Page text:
and populated with many birds, including kingfishers and herons. I watched
and listened on a winter morning as a hawk soared over a bunch of geese
and ducks, much to the noisy displeasure of the birds on the ground. In
late spring, look for baby geese exploring their new world, with their
watchful parents nearby. Northern harriers are also common. The trail
passes a picnic area underneath some eucalyptus trees, and reaches a junction
at 3.12 miles, just past an interpretive sign about the Alameda Creek.
Paved Alameda Creek Trail continues west into the Don Edwards San Francisco
Bay National Wildlife Refuge, but take the trail to the left as
it sweeps gently uphill to a signed junction at 3.17 miles. Cross the
paved Bayview Trail and take the dirt Red Hill Trail uphill.
The multi-use trail climbs through grassland.
In the late winter, look for suncups, bluedicks, and poppies sprinkled
along the lush green slopes. A surprising amount of fennel grows on the
west side of the hills,
providing homes and food for anise swallowtail butterflies -- look for
these pretty yellow and black beauties in March, fluttering about the
hillsides, perhaps accompanied by a few orange and black monarch butterflies.
On the east slope on Red Hill large thickets of poison oak add some autumn
color in the last few months of the year, and then again in the spring,
as young rust hued leaves emerge. A faint path to the left visits a rock
outcrop. Red Hill Trail crests and then drops sharply down to meet Nike
Trail at a signed junction at 3.58 miles. (If you're ready to head home,
take Nike to the left and then Bayview right to the trailhead.) Continue
uphill on Red Hill Trail.
This section features a sharp climb, tempered
with a short flat spot near a tree, then another steep grade to the park's
highest elevation. From here you can sit among the red boulders and watch
airplanes on their final approaches to SFO, or look out into the bay to
the Old Dumbarton Bridge and think about Harold and Maude. Bayview
Trail is visible downslope to the east. Watch what you touch; poison oak
flourishes on the hilltop. Red Hill Trail dives downhill again. Unsigned
Glider Hill Trail departs back to the trailhead on the left side of the
trail at the saddle at 4 miles. Continue straight on Red Hill Trail.
From the trail on one winter day
I watched a huge jackrabbit scamper back and forth from bush to shrub
on the hillside. He was so large I wasn't sure what he was at first, but
those huge black ears gave him away. Sharp-eyed redtail hawks must have
seen him too, because three of them swept in and scoured the grass for
a good shot at him. Vultures trailed behind, hoping for any leftovers.
I (and the hawks, for now) finally gave up and I continued hiking back
uphill, to a rest stop at the picnic table on the hilltop. To the south
the hills roll toward the Dumbarton Bridge Toll Plaza. The south marsh
is visible to the east. Descend on the roller coaster trail one more time,
to the signed junction with Soaproot Trail at 4.14 miles. Turn left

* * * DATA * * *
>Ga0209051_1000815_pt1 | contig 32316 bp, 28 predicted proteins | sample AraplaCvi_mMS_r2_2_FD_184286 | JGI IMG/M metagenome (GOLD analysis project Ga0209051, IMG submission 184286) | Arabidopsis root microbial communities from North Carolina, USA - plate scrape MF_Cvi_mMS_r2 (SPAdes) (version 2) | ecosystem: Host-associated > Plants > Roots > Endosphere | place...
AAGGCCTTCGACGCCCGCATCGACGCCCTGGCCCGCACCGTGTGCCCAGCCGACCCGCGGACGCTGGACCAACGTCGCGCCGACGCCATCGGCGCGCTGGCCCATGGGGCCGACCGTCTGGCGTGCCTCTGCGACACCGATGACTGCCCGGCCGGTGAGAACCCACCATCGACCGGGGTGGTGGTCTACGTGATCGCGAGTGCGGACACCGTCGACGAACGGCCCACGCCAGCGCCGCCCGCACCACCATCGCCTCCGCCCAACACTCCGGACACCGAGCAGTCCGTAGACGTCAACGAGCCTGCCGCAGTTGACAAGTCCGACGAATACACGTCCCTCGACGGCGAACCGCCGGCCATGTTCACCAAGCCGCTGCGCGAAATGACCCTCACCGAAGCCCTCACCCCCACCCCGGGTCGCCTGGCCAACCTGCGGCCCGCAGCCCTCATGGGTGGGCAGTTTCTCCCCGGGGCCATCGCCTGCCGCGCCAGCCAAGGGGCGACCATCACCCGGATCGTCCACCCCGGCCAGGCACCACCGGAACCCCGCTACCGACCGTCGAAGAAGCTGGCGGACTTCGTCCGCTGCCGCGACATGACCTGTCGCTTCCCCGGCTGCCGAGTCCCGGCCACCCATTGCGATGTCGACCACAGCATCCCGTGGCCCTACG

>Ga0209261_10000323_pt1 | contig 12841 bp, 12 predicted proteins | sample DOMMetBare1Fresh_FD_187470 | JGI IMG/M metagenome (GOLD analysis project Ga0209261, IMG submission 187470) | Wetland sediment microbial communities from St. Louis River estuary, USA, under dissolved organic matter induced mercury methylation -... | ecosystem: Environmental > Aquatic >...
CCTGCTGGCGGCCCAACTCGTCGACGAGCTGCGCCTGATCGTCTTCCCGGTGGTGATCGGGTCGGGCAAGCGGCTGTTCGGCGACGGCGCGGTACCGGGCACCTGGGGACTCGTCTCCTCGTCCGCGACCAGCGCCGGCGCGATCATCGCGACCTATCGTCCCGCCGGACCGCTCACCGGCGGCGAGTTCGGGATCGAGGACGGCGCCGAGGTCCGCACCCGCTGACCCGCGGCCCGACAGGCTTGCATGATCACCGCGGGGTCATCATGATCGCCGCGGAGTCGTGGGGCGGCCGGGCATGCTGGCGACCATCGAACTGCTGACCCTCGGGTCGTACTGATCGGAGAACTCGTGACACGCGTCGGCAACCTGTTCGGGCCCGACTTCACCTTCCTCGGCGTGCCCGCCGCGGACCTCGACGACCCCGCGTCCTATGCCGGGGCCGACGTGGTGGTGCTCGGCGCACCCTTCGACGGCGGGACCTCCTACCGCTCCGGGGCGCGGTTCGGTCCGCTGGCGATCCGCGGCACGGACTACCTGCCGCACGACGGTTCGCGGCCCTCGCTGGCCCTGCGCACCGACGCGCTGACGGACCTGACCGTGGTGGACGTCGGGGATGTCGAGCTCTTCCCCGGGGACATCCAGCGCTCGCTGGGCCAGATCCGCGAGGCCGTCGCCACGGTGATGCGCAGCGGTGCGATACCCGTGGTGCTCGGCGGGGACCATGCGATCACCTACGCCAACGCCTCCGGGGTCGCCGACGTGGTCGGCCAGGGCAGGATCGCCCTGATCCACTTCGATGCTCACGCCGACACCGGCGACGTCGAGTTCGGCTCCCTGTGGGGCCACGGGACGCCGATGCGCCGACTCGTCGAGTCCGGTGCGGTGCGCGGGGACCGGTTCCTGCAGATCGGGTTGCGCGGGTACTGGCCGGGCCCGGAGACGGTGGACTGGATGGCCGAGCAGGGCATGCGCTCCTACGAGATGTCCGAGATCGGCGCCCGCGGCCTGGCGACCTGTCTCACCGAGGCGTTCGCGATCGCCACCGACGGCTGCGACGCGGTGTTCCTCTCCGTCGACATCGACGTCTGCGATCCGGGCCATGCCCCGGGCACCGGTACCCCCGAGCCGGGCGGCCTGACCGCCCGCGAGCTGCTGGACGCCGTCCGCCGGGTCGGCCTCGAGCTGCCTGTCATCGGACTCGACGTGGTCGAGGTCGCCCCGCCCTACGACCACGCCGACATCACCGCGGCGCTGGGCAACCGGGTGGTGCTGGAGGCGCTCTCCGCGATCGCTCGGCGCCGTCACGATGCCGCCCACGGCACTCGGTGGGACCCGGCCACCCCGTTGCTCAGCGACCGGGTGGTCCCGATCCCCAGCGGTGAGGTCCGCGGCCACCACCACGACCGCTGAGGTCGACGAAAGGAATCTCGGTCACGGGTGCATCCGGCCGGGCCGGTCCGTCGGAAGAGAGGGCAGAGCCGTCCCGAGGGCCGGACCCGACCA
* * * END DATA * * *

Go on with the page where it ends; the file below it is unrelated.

onto multi-use Soaproot Trail.
Rabbits and ground squirrels scamper
across and around the trail as it winds downhill through the grassland.
Soaproot Trail makes a sharp curve and then at about 4.43 miles, ends
at a signed junction with Bayview Trail. Unpaved Quail Trail begins just
to the left of the junction; it heads back to the trailhead. Turn left,
then turn right onto paved Bayview Trail.
The multi-use trail passes Dairy Glen group
camping area, and continues left as another unsigned trail edges around
the south marsh to the right. California sagebrush is the dominant shrub
on the hillside.
I once saw two large pheasants threading their way uphill toward the large
red rock. As the Bayview Trail curves to the north, an exposed rock face
juts out on the left side of the trail. Just past that, a spur trail (unnamed,
but well-worn and near a EBRPD sign) cuts over to the Quarry Staging Area.
(This is an option, but with so many paths carved into the hillside in
this area, it's probably best to stick to the official trail shown on
the map.) Continue straight.
Bayview Trail enters Quarry Staging Area.
Stay on the paved trail past the portable toilet, then turn left and
cross the parking lot. Near a fire road gate, look for a small
Muskrat Trail marker, and head uphill. This trail, closed to cyclists,
climbs past a covered picnic area. Poison oak is abundant, but also look
for toyon, coyote brush, monkeyflower, California sagebrush, and lupine,
which puts forth purple-blue blossoms in late winter. Before reaching
a rock outcrop, the trail splits. (If you want to visit the big red rock,
this trail back to the left along the ridgeline is the least erosive choice.)
Continue to the right on Muskrat Trail past some boulders defaced
with graffiti, then take the unsigned trail to the right downhill.
Stairs make the descent a short and sweet one. In early spring, look for
shooting stars along the trail as you descend to the trailhead.
Total distance: 5.15 miles
Last hiked: Thursday, March 10, 2005